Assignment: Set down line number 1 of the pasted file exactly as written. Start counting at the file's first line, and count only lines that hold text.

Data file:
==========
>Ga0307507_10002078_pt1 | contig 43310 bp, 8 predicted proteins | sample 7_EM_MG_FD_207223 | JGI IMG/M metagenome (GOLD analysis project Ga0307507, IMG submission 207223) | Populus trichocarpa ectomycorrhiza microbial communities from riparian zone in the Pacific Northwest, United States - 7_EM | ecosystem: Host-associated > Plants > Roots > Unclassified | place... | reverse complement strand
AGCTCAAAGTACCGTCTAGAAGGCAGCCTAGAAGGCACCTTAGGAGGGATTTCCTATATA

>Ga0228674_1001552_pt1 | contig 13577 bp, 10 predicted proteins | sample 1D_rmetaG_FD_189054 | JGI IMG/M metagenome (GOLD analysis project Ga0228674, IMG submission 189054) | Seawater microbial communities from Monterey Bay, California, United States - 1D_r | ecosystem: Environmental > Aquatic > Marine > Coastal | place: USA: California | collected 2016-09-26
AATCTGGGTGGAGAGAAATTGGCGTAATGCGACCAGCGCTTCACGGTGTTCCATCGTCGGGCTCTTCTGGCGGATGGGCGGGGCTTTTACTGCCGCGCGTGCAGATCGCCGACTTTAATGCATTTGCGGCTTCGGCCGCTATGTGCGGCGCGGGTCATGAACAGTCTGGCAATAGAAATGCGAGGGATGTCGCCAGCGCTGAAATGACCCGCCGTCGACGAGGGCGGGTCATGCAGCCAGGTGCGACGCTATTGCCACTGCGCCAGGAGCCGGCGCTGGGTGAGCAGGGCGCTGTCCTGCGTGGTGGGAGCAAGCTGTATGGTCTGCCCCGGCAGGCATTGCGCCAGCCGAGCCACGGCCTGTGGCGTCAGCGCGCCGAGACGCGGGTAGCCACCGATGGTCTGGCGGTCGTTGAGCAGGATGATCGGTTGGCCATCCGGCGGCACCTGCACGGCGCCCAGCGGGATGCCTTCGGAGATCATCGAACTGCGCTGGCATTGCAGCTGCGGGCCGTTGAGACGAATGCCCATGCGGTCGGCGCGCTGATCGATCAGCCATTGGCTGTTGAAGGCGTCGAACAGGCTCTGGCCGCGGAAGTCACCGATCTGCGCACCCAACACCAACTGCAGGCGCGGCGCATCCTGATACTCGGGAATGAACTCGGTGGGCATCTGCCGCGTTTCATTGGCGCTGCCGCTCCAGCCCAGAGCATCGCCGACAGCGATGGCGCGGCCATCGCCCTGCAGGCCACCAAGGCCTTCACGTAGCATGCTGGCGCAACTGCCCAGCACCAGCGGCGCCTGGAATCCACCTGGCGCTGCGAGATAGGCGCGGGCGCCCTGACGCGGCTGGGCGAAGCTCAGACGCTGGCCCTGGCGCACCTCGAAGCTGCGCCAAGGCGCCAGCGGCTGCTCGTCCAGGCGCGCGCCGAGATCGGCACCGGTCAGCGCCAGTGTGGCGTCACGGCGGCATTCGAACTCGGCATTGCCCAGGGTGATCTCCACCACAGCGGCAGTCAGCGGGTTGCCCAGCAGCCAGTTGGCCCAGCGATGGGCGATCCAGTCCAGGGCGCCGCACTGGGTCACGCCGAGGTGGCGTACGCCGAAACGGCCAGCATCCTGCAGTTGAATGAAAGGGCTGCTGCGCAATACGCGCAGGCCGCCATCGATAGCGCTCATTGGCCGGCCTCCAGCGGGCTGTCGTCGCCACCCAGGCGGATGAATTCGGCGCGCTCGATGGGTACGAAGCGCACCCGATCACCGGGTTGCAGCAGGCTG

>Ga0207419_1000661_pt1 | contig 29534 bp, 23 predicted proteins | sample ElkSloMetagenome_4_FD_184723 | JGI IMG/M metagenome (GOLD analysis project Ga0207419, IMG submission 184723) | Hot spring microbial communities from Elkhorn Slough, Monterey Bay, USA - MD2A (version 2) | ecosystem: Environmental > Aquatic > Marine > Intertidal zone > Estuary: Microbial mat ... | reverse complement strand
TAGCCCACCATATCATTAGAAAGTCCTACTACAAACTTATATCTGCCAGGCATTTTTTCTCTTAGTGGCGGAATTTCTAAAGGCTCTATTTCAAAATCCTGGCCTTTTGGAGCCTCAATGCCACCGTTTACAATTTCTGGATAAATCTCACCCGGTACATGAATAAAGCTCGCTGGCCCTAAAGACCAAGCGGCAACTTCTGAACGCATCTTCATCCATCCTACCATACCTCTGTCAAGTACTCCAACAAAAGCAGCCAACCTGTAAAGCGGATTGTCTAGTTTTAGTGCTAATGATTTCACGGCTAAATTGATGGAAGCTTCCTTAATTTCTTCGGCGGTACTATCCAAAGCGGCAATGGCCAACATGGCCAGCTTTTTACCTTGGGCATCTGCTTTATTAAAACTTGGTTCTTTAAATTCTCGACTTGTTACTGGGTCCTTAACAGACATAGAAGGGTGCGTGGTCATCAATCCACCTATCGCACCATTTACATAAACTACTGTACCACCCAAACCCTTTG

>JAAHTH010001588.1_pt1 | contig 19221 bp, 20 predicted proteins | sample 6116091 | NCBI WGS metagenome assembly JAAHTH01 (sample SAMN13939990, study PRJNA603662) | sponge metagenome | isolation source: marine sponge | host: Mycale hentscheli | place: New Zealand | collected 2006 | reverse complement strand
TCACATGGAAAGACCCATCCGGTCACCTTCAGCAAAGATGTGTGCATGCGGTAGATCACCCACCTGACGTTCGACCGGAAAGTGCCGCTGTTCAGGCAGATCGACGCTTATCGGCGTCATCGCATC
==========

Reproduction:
>Ga0307507_10002078_pt1 | contig 43310 bp, 8 predicted proteins | sample 7_EM_MG_FD_207223 | JGI IMG/M metagenome (GOLD analysis project Ga0307507, IMG submission 207223) | Populus trichocarpa ectomycorrhiza microbial communities from riparian zone in the Pacific Northwest, United States - 7_EM | ecosystem: Host-associated > Plants > Roots > Unclassified | place... | reverse complement strand